Plunging oil prices have made North Dakotans nervous about the future of the oil boom. But you know who isn’t nervous? TransCanada, the folks behind the uber-controversial Keystone XL pipeline the approval for which Congress just sent to President Barack Obama for his likely veto.
It seems the Canadian-based company would like to build another pipeline across the international border, this time specifically to bring Bakken crude oil up into Canada.
The company expects to announce the $600 million Upland Pipeline Project proposal in its earnings report on Friday, the newspaper reported.
The project aims to transport up to 300,000 barrels a day of North Dakota crude to a connection in Saskatchewan and on to TransCanada’s planned Energy East pipeline, the Journal reported, citing an unnamed source.
This is a big deal.
How big? To put the pipeline’s capacity into perspective, consider that at last measure the current daily output of the North Dakota oil fields is about 1.187 million barrels per day. Meaning this pipeline, running at full capacity, could take about 25 percent of the entire state’s current output.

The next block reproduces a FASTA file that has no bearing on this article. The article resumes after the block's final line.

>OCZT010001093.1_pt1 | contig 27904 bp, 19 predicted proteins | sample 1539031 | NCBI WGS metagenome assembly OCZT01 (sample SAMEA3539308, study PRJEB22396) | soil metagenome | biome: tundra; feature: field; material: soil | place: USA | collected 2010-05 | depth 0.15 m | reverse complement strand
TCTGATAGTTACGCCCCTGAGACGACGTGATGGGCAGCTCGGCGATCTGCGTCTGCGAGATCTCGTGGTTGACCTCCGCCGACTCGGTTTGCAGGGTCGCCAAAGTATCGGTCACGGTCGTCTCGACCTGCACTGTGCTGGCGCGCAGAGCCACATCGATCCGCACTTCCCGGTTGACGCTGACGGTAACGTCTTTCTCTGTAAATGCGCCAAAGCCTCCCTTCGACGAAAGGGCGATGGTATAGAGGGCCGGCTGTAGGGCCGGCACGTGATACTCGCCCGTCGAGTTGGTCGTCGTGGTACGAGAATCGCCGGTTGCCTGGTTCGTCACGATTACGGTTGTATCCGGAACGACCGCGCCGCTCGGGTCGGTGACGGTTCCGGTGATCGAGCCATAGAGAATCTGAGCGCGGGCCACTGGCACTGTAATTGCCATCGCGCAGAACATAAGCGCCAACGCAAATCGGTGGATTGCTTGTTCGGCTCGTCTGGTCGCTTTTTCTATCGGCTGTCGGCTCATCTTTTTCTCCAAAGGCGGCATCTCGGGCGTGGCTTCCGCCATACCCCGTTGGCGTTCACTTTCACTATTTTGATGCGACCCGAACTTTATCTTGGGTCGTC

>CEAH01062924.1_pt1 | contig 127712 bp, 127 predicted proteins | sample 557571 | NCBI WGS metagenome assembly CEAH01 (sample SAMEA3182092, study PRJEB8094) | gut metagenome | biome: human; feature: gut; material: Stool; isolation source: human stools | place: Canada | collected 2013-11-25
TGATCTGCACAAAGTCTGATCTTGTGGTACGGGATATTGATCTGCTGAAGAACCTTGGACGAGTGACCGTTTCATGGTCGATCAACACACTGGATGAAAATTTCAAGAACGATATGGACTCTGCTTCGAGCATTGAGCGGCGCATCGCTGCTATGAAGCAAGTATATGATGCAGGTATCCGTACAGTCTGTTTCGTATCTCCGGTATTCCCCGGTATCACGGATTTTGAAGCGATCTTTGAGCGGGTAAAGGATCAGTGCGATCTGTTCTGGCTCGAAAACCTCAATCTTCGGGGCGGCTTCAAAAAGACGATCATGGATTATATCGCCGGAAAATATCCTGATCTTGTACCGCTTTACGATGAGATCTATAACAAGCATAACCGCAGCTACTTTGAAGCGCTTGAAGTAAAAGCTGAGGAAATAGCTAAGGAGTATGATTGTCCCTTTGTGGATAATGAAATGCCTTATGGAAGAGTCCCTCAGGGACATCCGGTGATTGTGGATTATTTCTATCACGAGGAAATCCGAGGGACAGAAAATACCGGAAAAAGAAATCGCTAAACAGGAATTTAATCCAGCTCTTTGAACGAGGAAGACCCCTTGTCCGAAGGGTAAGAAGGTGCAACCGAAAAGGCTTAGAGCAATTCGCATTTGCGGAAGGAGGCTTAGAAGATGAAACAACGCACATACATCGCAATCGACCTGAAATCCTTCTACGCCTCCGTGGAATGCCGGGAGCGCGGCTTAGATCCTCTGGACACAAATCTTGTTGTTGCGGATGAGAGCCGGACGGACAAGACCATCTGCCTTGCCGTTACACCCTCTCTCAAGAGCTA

That’s a lot of oil cars off the rails, and tanker trucks off the roads. And oil prices don’t necessarily need to bounce all the way back to boom-era levels to make this viable. About 70 percent of current production leaves the state on rails. That’s a lot of market share for pipelines to take over.
Of course, pipelines are static, meaning the oil markets they serve are set. Rail, on the other hand, gives oil producers some options in terms of where they can get the best price.
Still, the fact that TransCanada is apparently willing to make such a big bet on North Dakota oil production is a really good sign.